Friday 3rd November 2017, The Live Room, Caroline Social Club, Saltaire. There were many outdoor fireworks displays on Friday night. Indoors at the Live Room however we had some musical pyrotechnics to match anything going on outside. The opening act was Billy Kemp, born in Baltimore but a long time Nashville resident who played a 1930’s Martin guitar and an opened backed banjo, named Moe and Bart respectively. A Grand Old Opry performer and a great song writer and raconteur who had a very relaxed and accomplished manner. Opening with ‘Death & Taxes’, his delivery reminded me very much of Loudon Wainwright III. In the 1980’s Billy hosted song writing nights at the legendary Bluebird Cafe. He mixed great stories with very well-crafted songs, many from new album ‘ANOTHER LIFE’, all delivered in a very clear distinct voice with great musicianship on both guitar and banjo. He finished his set to great applause with ‘Mr. Wilson, The Stonecutter’, stone cutter being a term used to describe people who drank too much ‘falling down water’.
Ok, now for the main act, Canadian duo Harrow Fair based in Toronto. Comprising Miranda Mulholland on fiddle and Andrew Penner on various percussion and guitar, both having very powerful, often rootsy voices, used to great effect. This is where the musical fireworks started. I’d describe a lot of their music and ‘down and dirty’ stomp rock. A recording of an auctioneer provided the backdrop to their opening song ‘Told A Lie To My Heart’ from their CD CALL TO ARMS. Miranda having a very animated stage presence and one of the best rock style fiddle techniques I have seen recently. While Miranda was extremely mobile Andrew spent a lot of time seated at a bass kick drum with his feet while also playing quite cranked up guitar with occasional bottleneck. Their overall sound was bigger than two people, Andrew being bass and rhythm as well as lead guitar, standing on occasions to play drumsticks on the side of the kick drum, the pair at times seemingly singing at each other across the stage, at times harmonising.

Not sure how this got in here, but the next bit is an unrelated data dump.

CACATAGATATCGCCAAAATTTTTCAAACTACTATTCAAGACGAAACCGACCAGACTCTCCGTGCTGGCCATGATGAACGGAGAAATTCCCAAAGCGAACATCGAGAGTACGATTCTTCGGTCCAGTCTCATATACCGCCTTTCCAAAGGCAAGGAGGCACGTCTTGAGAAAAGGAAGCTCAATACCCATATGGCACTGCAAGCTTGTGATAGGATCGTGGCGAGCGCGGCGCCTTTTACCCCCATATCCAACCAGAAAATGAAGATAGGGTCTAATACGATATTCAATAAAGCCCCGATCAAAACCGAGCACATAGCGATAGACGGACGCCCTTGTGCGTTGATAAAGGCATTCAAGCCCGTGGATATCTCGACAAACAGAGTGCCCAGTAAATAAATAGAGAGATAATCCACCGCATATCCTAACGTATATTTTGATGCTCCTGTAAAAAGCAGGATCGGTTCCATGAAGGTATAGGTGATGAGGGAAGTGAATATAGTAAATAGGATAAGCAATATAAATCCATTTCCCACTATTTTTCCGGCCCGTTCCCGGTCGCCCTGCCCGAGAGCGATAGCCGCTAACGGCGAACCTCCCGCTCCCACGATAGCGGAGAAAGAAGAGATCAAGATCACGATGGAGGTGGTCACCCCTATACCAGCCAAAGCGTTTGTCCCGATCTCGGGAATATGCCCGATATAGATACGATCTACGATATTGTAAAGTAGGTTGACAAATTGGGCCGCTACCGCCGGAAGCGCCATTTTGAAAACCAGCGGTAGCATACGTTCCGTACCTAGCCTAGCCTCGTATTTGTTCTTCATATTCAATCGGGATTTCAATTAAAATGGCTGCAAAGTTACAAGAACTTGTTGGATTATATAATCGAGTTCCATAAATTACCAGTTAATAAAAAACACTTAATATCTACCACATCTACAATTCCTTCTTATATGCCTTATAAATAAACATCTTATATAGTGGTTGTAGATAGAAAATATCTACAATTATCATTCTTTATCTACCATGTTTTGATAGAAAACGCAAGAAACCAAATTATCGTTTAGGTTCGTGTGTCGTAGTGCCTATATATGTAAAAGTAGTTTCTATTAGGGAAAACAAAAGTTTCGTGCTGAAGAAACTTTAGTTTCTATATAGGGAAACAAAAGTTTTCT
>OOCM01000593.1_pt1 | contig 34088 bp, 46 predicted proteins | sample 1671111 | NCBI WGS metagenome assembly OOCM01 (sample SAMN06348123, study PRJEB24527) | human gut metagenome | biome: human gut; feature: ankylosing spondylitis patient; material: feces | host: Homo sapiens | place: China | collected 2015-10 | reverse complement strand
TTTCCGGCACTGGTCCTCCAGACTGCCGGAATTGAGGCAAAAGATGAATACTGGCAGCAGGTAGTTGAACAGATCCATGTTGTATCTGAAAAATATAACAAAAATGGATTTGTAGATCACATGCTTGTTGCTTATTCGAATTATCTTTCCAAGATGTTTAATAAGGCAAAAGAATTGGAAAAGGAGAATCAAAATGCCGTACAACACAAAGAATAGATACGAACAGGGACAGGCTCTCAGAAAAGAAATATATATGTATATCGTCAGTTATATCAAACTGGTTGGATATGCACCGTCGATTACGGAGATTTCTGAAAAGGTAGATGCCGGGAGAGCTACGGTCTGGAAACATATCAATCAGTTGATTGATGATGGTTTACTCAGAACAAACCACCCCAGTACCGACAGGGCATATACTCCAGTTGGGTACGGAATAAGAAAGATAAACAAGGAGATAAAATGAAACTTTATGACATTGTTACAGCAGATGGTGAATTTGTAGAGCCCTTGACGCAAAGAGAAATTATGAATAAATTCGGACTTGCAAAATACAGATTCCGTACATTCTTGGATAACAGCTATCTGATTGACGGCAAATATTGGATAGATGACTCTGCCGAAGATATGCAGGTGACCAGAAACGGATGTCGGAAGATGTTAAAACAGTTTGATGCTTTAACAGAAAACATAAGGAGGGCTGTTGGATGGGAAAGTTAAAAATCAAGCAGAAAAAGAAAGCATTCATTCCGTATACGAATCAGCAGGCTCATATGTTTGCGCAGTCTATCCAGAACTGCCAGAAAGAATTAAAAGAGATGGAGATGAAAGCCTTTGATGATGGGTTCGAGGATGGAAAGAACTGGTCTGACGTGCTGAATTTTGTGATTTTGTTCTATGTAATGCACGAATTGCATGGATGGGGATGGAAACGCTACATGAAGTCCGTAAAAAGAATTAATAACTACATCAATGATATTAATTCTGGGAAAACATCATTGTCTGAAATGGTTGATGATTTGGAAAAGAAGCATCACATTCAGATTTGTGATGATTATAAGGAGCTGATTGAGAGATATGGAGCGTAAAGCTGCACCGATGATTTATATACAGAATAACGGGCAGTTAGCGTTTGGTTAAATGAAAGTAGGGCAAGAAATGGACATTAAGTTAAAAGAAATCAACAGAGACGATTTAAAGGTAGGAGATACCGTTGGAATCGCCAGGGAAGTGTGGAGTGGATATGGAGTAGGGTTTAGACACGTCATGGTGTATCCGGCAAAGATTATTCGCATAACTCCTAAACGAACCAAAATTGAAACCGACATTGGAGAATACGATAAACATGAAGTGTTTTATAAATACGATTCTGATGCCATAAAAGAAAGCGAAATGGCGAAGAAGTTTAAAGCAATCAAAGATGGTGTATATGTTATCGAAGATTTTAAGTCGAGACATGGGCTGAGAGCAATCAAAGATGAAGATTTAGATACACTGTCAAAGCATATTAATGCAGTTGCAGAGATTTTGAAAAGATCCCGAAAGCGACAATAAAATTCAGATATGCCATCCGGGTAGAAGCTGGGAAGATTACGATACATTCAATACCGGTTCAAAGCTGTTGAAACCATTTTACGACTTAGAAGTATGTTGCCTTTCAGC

The last thing I expected was a confession from Miranda to being a ‘Escape To The Country’ addict, all 17 series, no half measures there. Songs were not all cranked up rock, ‘Emmaline’, described as their version of Dolly’s ‘Joleen’ was tender and haunting. A lot of the material may have been new to the audience but several covers all done brilliantly in their own style were well known. A really punchy version of John Hartford’s ‘Long Hot Summer Day’ was the first of these. I think Miranda had to change bows at the end of that song as she put so much into it. Chris Isaak’s ‘Wicked Game’ was a definite audience pleaser and Memphis Minnie’s ‘When The Levee Breaks’ would bring a smile to even the most dedicated Led Zep fan. The set finished proper with ‘Bite The Way’ before coming back for a totally off mike encore of The Rankin Family’s ‘Fare Thee Well Love’ with both Miranda and Andrew off stage, filling the room with a very emotive performance. A well satisfied audience had a great time.